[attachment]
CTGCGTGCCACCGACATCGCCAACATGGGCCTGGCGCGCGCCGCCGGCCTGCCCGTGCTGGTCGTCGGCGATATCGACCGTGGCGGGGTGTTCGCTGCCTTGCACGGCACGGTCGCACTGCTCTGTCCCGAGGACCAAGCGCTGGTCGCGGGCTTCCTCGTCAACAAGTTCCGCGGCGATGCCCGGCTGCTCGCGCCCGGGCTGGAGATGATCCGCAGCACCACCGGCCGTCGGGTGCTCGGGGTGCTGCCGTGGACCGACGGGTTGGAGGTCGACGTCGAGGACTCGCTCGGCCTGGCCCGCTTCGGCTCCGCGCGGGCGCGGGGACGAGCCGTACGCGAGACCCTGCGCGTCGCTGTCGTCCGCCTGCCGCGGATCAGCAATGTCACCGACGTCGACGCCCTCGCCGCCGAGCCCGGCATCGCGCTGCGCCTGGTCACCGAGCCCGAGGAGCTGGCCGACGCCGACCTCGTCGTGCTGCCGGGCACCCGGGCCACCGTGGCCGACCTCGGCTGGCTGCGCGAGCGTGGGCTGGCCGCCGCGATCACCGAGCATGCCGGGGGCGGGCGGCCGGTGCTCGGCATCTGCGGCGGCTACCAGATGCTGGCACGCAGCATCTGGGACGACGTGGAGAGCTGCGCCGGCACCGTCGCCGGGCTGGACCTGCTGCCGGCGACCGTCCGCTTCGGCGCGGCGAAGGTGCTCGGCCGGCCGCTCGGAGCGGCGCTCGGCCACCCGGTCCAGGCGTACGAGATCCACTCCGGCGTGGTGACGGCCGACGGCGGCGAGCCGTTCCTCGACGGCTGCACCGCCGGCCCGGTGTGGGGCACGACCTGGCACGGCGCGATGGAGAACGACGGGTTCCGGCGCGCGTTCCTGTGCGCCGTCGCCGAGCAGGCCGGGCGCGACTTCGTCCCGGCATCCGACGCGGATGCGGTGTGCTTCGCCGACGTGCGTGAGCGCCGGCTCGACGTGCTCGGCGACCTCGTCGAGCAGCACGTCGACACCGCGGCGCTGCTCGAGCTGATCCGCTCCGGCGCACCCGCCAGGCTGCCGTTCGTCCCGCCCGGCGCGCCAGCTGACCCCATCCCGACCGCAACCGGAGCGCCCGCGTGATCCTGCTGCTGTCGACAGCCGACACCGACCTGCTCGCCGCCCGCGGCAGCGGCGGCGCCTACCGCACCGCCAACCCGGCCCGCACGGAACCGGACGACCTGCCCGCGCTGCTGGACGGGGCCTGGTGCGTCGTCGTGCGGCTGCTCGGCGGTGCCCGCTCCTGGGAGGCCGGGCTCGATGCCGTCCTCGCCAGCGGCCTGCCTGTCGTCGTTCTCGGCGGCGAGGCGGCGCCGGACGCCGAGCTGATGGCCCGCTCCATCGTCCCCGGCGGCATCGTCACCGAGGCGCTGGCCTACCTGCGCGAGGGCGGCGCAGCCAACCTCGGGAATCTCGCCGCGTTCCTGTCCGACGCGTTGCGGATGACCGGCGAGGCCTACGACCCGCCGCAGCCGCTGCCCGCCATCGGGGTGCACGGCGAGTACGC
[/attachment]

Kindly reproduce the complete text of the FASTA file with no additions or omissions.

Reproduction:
CTGCGTGCCACCGACATCGCCAACATGGGCCTGGCGCGCGCCGCCGGCCTGCCCGTGCTGGTCGTCGGCGATATCGACCGTGGCGGGGTGTTCGCTGCCTTGCACGGCACGGTCGCACTGCTCTGTCCCGAGGACCAAGCGCTGGTCGCGGGCTTCCTCGTCAACAAGTTCCGCGGCGATGCCCGGCTGCTCGCGCCCGGGCTGGAGATGATCCGCAGCACCACCGGCCGTCGGGTGCTCGGGGTGCTGCCGTGGACCGACGGGTTGGAGGTCGACGTCGAGGACTCGCTCGGCCTGGCCCGCTTCGGCTCCGCGCGGGCGCGGGGACGAGCCGTACGCGAGACCCTGCGCGTCGCTGTCGTCCGCCTGCCGCGGATCAGCAATGTCACCGACGTCGACGCCCTCGCCGCCGAGCCCGGCATCGCGCTGCGCCTGGTCACCGAGCCCGAGGAGCTGGCCGACGCCGACCTCGTCGTGCTGCCGGGCACCCGGGCCACCGTGGCCGACCTCGGCTGGCTGCGCGAGCGTGGGCTGGCCGCCGCGATCACCGAGCATGCCGGGGGCGGGCGGCCGGTGCTCGGCATCTGCGGCGGCTACCAGATGCTGGCACGCAGCATCTGGGACGACGTGGAGAGCTGCGCCGGCACCGTCGCCGGGCTGGACCTGCTGCCGGCGACCGTCCGCTTCGGCGCGGCGAAGGTGCTCGGCCGGCCGCTCGGAGCGGCGCTCGGCCACCCGGTCCAGGCGTACGAGATCCACTCCGGCGTGGTGACGGCCGACGGCGGCGAGCCGTTCCTCGACGGCTGCACCGCCGGCCCGGTGTGGGGCACGACCTGGCACGGCGCGATGGAGAACGACGGGTTCCGGCGCGCGTTCCTGTGCGCCGTCGCCGAGCAGGCCGGGCGCGACTTCGTCCCGGCATCCGACGCGGATGCGGTGTGCTTCGCCGACGTGCGTGAGCGCCGGCTCGACGTGCTCGGCGACCTCGTCGAGCAGCACGTCGACACCGCGGCGCTGCTCGAGCTGATCCGCTCCGGCGCACCCGCCAGGCTGCCGTTCGTCCCGCCCGGCGCGCCAGCTGACCCCATCCCGACCGCAACCGGAGCGCCCGCGTGATCCTGCTGCTGTCGACAGCCGACACCGACCTGCTCGCCGCCCGCGGCAGCGGCGGCGCCTACCGCACCGCCAACCCGGCCCGCACGGAACCGGACGACCTGCCCGCGCTGCTGGACGGGGCCTGGTGCGTCGTCGTGCGGCTGCTCGGCGGTGCCCGCTCCTGGGAGGCCGGGCTCGATGCCGTCCTCGCCAGCGGCCTGCCTGTCGTCGTTCTCGGCGGCGAGGCGGCGCCGGACGCCGAGCTGATGGCCCGCTCCATCGTCCCCGGCGGCATCGTCACCGAGGCGCTGGCCTACCTGCGCGAGGGCGGCGCAGCCAACCTCGGGAATCTCGCCGCGTTCCTGTCCGACGCGTTGCGGATGACCGGCGAGGCCTACGACCCGCCGCAGCCGCTGCCCGCCATCGGGGTGCACGGCGAGTACGC